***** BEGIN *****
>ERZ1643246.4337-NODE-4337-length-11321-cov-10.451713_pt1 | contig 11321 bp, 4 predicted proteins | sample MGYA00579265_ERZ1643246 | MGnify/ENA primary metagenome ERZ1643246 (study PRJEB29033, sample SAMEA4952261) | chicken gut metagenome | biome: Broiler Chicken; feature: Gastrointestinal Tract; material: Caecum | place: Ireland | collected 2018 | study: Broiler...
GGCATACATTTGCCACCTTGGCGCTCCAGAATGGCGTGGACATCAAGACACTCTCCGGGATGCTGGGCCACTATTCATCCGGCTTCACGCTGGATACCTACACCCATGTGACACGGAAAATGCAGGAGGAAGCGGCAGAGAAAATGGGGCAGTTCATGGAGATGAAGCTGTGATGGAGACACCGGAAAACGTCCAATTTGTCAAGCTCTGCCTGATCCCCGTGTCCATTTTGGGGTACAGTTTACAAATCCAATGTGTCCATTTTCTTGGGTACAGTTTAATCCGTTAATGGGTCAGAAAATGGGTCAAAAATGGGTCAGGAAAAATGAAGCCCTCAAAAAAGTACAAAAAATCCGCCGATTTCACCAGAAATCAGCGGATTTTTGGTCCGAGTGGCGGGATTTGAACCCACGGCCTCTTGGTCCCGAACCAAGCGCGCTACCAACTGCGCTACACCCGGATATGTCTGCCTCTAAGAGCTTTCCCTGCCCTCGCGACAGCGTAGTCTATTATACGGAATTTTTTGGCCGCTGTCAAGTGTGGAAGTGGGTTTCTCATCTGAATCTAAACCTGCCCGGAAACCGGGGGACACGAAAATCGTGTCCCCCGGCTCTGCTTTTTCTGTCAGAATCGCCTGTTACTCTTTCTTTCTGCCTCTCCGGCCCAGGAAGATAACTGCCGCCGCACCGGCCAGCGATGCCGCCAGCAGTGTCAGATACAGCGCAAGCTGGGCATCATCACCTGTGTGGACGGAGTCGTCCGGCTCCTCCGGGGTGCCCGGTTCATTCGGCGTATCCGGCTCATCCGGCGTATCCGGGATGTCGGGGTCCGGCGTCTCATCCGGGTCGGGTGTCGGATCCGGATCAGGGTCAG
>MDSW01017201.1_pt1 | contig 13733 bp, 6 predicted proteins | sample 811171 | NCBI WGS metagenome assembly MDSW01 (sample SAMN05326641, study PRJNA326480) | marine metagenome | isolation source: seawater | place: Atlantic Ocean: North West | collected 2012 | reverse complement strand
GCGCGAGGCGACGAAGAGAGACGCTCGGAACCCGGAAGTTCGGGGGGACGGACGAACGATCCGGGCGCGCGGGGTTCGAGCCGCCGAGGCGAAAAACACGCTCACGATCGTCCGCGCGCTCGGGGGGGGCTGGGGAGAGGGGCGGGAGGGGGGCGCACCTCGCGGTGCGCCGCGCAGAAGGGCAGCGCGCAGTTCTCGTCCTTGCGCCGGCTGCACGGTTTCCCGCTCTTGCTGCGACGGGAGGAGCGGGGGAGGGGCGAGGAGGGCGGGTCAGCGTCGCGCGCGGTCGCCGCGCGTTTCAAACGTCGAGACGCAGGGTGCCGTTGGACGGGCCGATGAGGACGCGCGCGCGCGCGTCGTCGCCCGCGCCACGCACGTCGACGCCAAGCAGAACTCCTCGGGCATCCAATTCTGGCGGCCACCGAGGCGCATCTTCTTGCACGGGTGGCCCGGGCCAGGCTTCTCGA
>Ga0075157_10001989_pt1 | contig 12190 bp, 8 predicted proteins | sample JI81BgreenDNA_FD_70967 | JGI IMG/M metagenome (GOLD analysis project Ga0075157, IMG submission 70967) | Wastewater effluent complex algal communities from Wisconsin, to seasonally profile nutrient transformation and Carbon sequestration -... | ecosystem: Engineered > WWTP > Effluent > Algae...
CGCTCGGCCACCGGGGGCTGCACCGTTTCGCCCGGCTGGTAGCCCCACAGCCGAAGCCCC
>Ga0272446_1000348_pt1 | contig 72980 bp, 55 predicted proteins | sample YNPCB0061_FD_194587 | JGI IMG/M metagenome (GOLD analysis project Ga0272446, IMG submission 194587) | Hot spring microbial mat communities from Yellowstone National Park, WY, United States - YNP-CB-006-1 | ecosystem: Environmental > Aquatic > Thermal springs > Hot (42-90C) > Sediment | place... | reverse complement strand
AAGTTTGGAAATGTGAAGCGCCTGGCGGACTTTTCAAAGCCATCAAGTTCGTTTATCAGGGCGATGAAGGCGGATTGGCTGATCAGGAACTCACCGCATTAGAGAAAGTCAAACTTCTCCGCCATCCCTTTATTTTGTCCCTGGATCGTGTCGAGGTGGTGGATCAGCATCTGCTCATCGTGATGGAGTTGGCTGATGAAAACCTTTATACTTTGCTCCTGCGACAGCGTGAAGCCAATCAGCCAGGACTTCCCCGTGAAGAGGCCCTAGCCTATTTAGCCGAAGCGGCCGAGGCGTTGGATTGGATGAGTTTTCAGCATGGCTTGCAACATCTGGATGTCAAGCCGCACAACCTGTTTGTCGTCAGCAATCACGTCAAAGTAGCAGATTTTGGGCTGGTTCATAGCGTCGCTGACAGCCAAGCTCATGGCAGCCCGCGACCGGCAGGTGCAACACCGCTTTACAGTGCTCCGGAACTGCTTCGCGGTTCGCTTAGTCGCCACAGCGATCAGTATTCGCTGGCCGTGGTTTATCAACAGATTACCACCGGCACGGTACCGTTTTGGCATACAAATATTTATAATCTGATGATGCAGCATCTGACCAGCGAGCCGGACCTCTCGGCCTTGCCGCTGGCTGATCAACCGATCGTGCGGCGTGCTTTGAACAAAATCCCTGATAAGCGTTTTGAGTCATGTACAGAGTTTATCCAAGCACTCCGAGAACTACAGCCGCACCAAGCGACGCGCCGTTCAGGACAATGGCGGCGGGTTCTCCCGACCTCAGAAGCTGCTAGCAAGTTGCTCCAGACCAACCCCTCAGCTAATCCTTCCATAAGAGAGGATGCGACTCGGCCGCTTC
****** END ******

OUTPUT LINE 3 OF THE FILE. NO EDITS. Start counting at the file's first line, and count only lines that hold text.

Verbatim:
>MDSW01017201.1_pt1 | contig 13733 bp, 6 predicted proteins | sample 811171 | NCBI WGS metagenome assembly MDSW01 (sample SAMN05326641, study PRJNA326480) | marine metagenome | isolation source: seawater | place: Atlantic Ocean: North West | collected 2012 | reverse complement strand